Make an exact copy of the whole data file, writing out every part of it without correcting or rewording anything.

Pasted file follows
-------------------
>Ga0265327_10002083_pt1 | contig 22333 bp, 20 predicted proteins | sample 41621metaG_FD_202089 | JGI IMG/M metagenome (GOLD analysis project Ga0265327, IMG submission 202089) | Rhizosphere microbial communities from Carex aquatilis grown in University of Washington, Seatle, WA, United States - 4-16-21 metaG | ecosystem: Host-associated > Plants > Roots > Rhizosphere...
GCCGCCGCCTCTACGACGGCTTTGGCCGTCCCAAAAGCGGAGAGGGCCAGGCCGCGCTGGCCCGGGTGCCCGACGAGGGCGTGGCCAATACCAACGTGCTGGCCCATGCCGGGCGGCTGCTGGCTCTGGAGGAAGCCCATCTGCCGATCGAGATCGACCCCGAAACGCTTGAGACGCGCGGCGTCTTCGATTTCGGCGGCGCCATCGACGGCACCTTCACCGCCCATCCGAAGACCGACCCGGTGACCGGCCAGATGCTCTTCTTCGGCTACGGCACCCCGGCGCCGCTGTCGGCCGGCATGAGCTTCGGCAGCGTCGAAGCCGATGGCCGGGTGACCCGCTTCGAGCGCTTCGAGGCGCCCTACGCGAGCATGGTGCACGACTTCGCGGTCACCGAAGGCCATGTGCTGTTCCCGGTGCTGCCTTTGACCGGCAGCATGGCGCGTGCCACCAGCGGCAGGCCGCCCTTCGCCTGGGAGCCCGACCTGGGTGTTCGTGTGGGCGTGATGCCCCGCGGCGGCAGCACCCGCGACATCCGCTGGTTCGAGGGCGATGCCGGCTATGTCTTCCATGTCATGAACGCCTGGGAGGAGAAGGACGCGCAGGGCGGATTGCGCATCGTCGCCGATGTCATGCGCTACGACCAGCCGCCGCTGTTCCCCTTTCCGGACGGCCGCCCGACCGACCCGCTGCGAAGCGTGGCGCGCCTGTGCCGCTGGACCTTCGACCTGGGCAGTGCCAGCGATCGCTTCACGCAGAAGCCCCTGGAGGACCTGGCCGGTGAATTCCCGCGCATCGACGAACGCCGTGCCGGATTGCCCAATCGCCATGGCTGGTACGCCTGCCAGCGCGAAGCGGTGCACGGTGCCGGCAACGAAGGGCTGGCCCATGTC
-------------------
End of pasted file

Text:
>Ga0265327_10002083_pt1 | contig 22333 bp, 20 predicted proteins | sample 41621metaG_FD_202089 | JGI IMG/M metagenome (GOLD analysis project Ga0265327, IMG submission 202089) | Rhizosphere microbial communities from Carex aquatilis grown in University of Washington, Seatle, WA, United States - 4-16-21 metaG | ecosystem: Host-associated > Plants > Roots > Rhizosphere...
GCCGCCGCCTCTACGACGGCTTTGGCCGTCCCAAAAGCGGAGAGGGCCAGGCCGCGCTGGCCCGGGTGCCCGACGAGGGCGTGGCCAATACCAACGTGCTGGCCCATGCCGGGCGGCTGCTGGCTCTGGAGGAAGCCCATCTGCCGATCGAGATCGACCCCGAAACGCTTGAGACGCGCGGCGTCTTCGATTTCGGCGGCGCCATCGACGGCACCTTCACCGCCCATCCGAAGACCGACCCGGTGACCGGCCAGATGCTCTTCTTCGGCTACGGCACCCCGGCGCCGCTGTCGGCCGGCATGAGCTTCGGCAGCGTCGAAGCCGATGGCCGGGTGACCCGCTTCGAGCGCTTCGAGGCGCCCTACGCGAGCATGGTGCACGACTTCGCGGTCACCGAAGGCCATGTGCTGTTCCCGGTGCTGCCTTTGACCGGCAGCATGGCGCGTGCCACCAGCGGCAGGCCGCCCTTCGCCTGGGAGCCCGACCTGGGTGTTCGTGTGGGCGTGATGCCCCGCGGCGGCAGCACCCGCGACATCCGCTGGTTCGAGGGCGATGCCGGCTATGTCTTCCATGTCATGAACGCCTGGGAGGAGAAGGACGCGCAGGGCGGATTGCGCATCGTCGCCGATGTCATGCGCTACGACCAGCCGCCGCTGTTCCCCTTTCCGGACGGCCGCCCGACCGACCCGCTGCGAAGCGTGGCGCGCCTGTGCCGCTGGACCTTCGACCTGGGCAGTGCCAGCGATCGCTTCACGCAGAAGCCCCTGGAGGACCTGGCCGGTGAATTCCCGCGCATCGACGAACGCCGTGCCGGATTGCCCAATCGCCATGGCTGGTACGCCTGCCAGCGCGAAGCGGTGCACGGTGCCGGCAACGAAGGGCTGGCCCATGTC